Saturday 14 May 2016
Cannes 2016: The Transfiguration by Michael O'Shea
Genre cinema is everywhere in Cannes this year, with zombies, demons yet to come, and vampires in The Transfiguration, the first feature length film by director Michael O'Shea. Finding new ideas to inject in the vampire mythology is nearly impossible, so having the film set in a tough urban environment (ok, the ghetto) is quite original, indeed vampire films have rarely features POC characters (please don't mention weird mismash A Vampire in Brooklyn with Eddie Murphy. There have actually been a few case of interesting new takes on vampires in the world of indie cinema, best of all being Abel Ferrara's The Addiction, with his blend of philosophy artfully shot in black and white, Claire Denis's Trouble Every Day, as well as more recently Let The Right One In.
In The Transfiguration, Milo (Eric Ruffin) is a young black male raised in a broken family who is obsessed with and collect vampire films (bizarrely on VHS tapes, despite the film's contemporary setting) but not all of them! Near Dark and indeed Let The Right One In find his favours, but no the Twilight series (I am not sure if this is a dig at the films or merely a representation of boys' usual feelings against them!). Himself seems to be afflicted by a lust for blood, although the film cultivates the ambiguity as to whether he truly is a vampire. A chance encounter with an older girl, Sophie (Chloe Levine) leads him to more soul searching and complex feelings, as we are never really sure whether he is merely lusting after her or her blood!
The Transfiguration surely is ambitious, positioning itself as a coming of age/straight horror. Its main problem, as if often the case with first films, is that the directors tries to inject too many elements at once, making it all a bit of a mishmash. The electronic, John Carpenter-esque score evokes genre cinema even though the director seems to want to elevate his film above it, making it all a bit jarring. There is gore, but it does not seem to serve much purpose, it never is as over the top or chilling as some of best horror films, while feeling a little bit out of place in the seriousness and realism the film adopts otherwise. Milo is an ambiguous character to the point of opacity, which you cannot really blame on actor Eric Ruffin as the script and direction give him little opportunity to bring depth to his part.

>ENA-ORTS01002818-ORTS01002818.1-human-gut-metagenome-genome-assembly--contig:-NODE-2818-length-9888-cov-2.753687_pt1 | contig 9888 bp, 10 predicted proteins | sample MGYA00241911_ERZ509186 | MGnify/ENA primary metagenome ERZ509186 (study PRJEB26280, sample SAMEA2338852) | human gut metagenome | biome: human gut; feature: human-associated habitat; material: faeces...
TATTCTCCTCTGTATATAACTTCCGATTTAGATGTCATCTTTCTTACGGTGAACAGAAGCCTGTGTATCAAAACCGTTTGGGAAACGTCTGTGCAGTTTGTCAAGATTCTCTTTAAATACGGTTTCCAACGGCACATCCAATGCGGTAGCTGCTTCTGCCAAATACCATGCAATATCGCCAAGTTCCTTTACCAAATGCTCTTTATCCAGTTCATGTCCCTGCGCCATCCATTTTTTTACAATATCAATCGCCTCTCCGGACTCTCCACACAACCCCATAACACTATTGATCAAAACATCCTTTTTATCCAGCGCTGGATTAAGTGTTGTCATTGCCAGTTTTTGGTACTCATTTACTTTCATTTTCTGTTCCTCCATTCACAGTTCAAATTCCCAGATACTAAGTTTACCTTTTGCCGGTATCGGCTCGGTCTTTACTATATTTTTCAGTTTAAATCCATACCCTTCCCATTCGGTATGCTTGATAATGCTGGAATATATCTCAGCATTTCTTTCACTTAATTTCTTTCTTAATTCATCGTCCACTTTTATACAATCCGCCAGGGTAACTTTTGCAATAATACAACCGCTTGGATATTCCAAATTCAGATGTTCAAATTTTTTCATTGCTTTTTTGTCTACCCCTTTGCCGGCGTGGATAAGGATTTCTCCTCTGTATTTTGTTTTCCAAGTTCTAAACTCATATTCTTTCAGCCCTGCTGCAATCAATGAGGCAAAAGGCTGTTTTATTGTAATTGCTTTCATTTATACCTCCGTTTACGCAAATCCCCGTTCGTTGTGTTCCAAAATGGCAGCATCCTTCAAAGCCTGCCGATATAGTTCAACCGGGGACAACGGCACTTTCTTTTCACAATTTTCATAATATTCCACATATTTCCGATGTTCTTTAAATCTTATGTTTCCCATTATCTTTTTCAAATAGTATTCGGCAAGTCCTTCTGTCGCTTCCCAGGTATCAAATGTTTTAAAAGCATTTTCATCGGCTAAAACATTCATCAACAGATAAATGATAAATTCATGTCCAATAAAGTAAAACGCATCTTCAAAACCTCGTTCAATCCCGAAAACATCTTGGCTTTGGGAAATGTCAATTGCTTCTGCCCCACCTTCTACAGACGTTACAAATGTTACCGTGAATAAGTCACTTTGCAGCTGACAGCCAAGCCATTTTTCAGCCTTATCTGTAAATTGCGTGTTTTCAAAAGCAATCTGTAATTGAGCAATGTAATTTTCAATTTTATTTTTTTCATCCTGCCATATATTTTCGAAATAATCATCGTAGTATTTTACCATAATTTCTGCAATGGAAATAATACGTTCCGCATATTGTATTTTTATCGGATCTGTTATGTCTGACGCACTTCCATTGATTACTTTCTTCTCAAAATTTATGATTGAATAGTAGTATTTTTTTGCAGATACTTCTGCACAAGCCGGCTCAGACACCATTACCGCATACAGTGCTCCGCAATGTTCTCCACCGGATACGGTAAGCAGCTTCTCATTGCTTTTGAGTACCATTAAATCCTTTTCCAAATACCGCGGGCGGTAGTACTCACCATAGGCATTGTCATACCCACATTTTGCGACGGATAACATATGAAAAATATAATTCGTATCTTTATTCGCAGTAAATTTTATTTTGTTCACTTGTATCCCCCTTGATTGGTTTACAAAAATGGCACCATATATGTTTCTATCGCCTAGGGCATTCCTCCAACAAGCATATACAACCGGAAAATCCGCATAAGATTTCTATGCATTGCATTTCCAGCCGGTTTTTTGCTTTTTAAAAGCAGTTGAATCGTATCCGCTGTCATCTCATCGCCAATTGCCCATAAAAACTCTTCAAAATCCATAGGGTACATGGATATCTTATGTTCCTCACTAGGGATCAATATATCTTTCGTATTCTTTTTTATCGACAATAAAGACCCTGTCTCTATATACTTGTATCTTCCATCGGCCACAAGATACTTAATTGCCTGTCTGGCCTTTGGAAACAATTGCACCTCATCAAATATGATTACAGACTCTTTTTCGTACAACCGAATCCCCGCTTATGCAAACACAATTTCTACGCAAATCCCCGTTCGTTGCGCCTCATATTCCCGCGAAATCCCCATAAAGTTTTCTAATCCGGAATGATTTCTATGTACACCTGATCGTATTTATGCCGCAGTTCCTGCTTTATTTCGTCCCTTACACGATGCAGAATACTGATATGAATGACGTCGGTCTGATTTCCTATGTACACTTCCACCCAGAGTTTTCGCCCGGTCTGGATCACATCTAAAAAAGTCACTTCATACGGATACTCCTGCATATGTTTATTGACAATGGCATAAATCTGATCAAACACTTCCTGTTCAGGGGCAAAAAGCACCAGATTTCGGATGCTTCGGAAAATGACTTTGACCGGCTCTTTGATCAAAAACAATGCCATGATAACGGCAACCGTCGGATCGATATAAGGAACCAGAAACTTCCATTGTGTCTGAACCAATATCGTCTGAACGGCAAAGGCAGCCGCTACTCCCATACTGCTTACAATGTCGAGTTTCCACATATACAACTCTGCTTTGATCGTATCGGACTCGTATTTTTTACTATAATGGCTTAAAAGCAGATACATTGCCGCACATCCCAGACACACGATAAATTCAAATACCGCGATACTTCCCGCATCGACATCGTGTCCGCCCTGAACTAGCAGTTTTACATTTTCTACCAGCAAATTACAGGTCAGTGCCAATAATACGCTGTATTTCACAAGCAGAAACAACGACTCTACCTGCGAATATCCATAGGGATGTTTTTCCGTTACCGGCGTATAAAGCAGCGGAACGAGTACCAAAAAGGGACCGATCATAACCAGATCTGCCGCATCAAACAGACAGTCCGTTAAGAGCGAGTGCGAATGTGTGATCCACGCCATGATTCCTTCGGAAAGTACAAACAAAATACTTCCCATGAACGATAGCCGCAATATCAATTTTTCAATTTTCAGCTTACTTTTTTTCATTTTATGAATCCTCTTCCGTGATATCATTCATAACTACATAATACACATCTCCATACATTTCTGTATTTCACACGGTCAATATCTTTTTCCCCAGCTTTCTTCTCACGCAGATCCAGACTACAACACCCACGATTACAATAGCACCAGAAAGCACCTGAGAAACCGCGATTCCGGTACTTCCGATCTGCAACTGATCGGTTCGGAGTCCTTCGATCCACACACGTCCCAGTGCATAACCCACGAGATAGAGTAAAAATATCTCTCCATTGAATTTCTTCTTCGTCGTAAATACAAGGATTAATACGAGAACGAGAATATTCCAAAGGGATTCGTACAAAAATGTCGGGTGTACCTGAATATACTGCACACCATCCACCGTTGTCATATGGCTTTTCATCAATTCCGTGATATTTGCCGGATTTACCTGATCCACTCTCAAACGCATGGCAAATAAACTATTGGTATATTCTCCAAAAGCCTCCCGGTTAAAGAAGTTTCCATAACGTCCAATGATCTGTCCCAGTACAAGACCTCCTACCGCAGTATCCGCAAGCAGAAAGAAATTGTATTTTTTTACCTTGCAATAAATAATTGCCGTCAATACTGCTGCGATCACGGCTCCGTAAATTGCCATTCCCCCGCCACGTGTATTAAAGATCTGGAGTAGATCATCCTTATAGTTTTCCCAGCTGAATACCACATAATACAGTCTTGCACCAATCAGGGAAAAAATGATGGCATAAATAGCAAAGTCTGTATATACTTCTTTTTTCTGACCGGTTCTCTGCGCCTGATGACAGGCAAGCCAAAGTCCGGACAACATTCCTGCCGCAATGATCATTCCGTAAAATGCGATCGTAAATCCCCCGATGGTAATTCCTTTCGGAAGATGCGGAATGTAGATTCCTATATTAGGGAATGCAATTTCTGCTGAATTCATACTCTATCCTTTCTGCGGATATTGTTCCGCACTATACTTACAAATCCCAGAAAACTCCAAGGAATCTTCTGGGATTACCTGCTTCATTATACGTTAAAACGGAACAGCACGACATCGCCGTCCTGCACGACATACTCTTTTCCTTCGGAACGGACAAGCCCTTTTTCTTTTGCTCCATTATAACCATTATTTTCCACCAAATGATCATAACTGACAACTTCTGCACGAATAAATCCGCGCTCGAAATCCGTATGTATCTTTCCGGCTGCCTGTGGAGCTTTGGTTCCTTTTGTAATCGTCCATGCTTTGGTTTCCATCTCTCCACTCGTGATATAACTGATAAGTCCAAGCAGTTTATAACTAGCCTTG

Michael O'Shea tries to create a moody atmosphere but it feels mostly flat, with precious little tension. The script suffers from a certain clumsiness also, with Sophie being a particularly badly written character and never really believable. You feel the director wants to say a lot in his film yet as an audience we are never really sure what he actually is trying to say, among the apparent nihilism. It does not make the film mysterious but rather frustrating. It is all a bit ironic that as far as films about teenage vampires go, the Twilight series (at least the first one) is a lot more interesting than The Transfiguration, for all its claims of being an example of elevated genre cinema.
Review by Laurent de Alberti
Star rating: ★★☆☆☆
Official Selection, Un Certain Regard
The Transfiguration. USA 2016. Directed by Michael O'Shea. Starring Eric Ruffin, Chloe Levine...